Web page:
1 Power Laces
We got our first look at “power laces” – shoes that lace themselves – in the 1989 sci-fi flick Back to the Future II (above, top image). Late in 2015, Nike announced that it would soon release a reasonably faithful recreation of Marty McFly’s footwear of choice (complete with power laces) in a limited run, with proceeds going to for Parkinson’s research. The to win a pair of the new Nike Mag shoes ends today, in fact; only a few hours remain to enter. But if you don’t get your hands on a pair, despair not: power laces are coming to Nike’s commercially available shoes as well, in the form of “” laces (above, bottom image) that self-adjust using mechanics hidden in the heel of the shoe.
2 Exoskeleton Suits
Sigourney Weaver grappled her way into our hearts in 1986’s Aliens, battling a space monster from inside a mechanical exoskeleton that was half , half forklift. While the cumbersome version that Weaver’s Ripley wore was fine for outer space, the concept required some trimming down to work here on earth.
There are now several groups exploring powered exoskeleton concepts, including Honda, MIT, and the European Space Agency – in fact, the first attempts at making the idea practicable date back to the 1960s, and General Electric’s . The exoskeleton suit shown above (at bottom) is ’s frame-like version, which is less a suit of armour, more a series of braces that redistribute load, and help to reduce workplace injuries and fatigue.
3 Holographic Photography
One of the most far-fetched scenes in 1982’s Blade Runner – even in a film about artificial humans nearly indistinguishable from the real thing – is a scene in which Harrison Ford’s Deckard scans a photograph and, with the help of a computer, seemingly looks into the photo, even peering around corners to find hidden things (above). Needless to say, that ability does not exist today, but two realized projects prove that it is – at least in theory – possible.
bills itself as a “light field imaging platform.” It looks and operates much like a typical camera, but with an important distinction: instead of capturing images focused onto a two-dimensional surface, as most cameras do, Lytro can digitally record light in three dimensions. This allows the photographer to open the digital file later on, and refocus the image, adjust the depth of field, reposition the camera slightly – basically, to make adjustments that photographers can typically make only at the moment of taking a photo. They can even assemble the range of angles captured into an animated image that recreates parallax movement for a surprisingly 3-D effect:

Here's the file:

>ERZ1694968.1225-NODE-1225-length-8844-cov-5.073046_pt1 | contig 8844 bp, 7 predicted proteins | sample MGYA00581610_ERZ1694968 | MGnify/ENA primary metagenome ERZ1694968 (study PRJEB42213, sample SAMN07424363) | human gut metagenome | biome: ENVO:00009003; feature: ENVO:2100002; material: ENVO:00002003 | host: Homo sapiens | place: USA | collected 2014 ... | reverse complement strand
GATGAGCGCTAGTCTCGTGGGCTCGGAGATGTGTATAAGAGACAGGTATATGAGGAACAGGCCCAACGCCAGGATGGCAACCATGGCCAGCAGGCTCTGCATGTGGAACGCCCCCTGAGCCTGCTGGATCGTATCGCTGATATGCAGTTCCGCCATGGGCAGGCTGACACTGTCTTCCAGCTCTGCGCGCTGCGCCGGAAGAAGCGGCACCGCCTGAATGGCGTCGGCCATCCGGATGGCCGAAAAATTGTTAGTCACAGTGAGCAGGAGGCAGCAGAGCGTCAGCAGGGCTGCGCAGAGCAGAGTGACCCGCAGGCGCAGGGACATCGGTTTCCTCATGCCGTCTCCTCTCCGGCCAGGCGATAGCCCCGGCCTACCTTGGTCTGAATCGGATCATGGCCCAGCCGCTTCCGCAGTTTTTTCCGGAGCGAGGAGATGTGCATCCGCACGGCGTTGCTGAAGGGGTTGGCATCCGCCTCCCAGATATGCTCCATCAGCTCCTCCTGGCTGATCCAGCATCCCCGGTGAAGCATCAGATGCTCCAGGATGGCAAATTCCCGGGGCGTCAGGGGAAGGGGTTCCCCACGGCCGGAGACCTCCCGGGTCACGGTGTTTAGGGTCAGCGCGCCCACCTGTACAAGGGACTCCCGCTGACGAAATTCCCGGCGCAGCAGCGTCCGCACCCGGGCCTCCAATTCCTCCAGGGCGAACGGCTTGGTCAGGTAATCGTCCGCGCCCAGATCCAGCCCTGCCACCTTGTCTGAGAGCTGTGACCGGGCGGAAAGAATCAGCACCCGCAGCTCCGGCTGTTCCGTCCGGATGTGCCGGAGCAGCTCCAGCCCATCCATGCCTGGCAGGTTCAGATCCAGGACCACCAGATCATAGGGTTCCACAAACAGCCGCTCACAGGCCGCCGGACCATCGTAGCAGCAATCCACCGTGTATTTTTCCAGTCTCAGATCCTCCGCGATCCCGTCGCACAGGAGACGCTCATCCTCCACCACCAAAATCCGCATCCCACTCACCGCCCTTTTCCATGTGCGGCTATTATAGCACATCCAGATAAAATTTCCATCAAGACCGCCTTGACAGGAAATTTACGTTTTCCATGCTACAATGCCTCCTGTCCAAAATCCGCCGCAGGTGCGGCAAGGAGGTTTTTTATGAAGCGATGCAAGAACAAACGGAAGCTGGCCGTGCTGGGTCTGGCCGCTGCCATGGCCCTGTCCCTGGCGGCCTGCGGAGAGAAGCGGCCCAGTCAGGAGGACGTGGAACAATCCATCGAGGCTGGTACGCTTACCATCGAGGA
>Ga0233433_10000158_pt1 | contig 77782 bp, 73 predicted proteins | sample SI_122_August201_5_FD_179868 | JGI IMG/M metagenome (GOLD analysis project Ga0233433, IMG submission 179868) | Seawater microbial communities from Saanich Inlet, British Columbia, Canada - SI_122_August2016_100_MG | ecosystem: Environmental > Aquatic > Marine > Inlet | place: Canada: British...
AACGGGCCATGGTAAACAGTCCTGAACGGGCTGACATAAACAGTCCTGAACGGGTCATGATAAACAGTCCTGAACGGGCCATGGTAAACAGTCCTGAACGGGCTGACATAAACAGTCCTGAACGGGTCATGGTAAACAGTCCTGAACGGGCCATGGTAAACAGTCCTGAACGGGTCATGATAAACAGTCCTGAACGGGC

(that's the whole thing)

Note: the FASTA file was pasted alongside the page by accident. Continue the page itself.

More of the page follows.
Of course, that’s a long way from being able to see around corners. But a team at MIT is proving that . Using an incredibly short burst of light in a controlled laboratory setting, the team is able to capture a wave of reflected photons, measuring the difference in their travel time to create a digital model of the objects the light has bounced off, similar to the way radar can identify the shape of objects by capturing reflected sound waves. The results are pretty low-resolution at this stage, but who knows where the technology will take us in 2019 (or )!
4 Autonomous Electric Cars
This is one idea that needs no explanation; self-driving cars have been a staple of sci-fi for so long, they’re almost synonymous with futurism itself. It’s worth remarking, though, how different the reality is from many imaginary versions – think back to , a six-wheeled car piloted by a chipper android.
5 Video Wristwatches
Since the 1930s, Dick Tracy has kept a leg up on criminals in The City with a wristwatch that allows two-way communication with others. While video conferencing for smart watches is still a few years away (at least barring some serious hacking), the Apple Watch does bring video to your wrist, and many other functions as well. Just think of the crimes Tracy could solve with a camera, map, or instant translator in his hands.
6 Tablet Computers
Apple may not have invented the tablet computer (GRiD Systems’ claims that honour). They did, however, elevate the concept to a level of functionality and portability that rivals the tablets Stanley Kubrick placed in the hands of the astronauts aboard the Discovery One, the spacecraft in his 1968 film 2001: A Space Odyssey – and only nine years behind schedule. Though not the first, the iPad opened up the marketplace for tablet computers, and since its 2010 release, the number of tablets on offer has multiplied.
Star Trek‘s tricorders have evolved in their appearance over time, but their (multi)functionality remains the same: tricorders’ usefulness lies in their ability to scan, record and analyze data using a range of sensors – enabling such activities as scanning a planet for lifeforms, or scanning a patient to deliver a prognosis. Available in a range of specialized versions, tricorders are the ultimate diagnostic tool – it’s no wonder people have tried to bring the technology into the real world.
(the same group behind the “space race” , which offered a US$10 million award to the first group to launch a reusable manned spacecraft twice inside a two-week period) is now challenging groups to turn the tricorder into reality. Similar to the Ansari X, there’s US$10 million offered to the first group whose device best diagnoses 12 disorders, drawn from a longer list that includes atrial fibrillation, pneumonia and HIV, as well as monitor vital signs such as blood pressure and temperature.
Testing for the latest round of entrants is underway, with a winner expected to be announced in early 2017. There are currently seven international teams in contention, including Team DMI, which comprises engineers and scientists from the Cambridge, Massachusetts, area; their rHEALTH Sensor (above, lower image) can not only pass 22 tests – including in zero gravity – it looks suitably futuristic, too.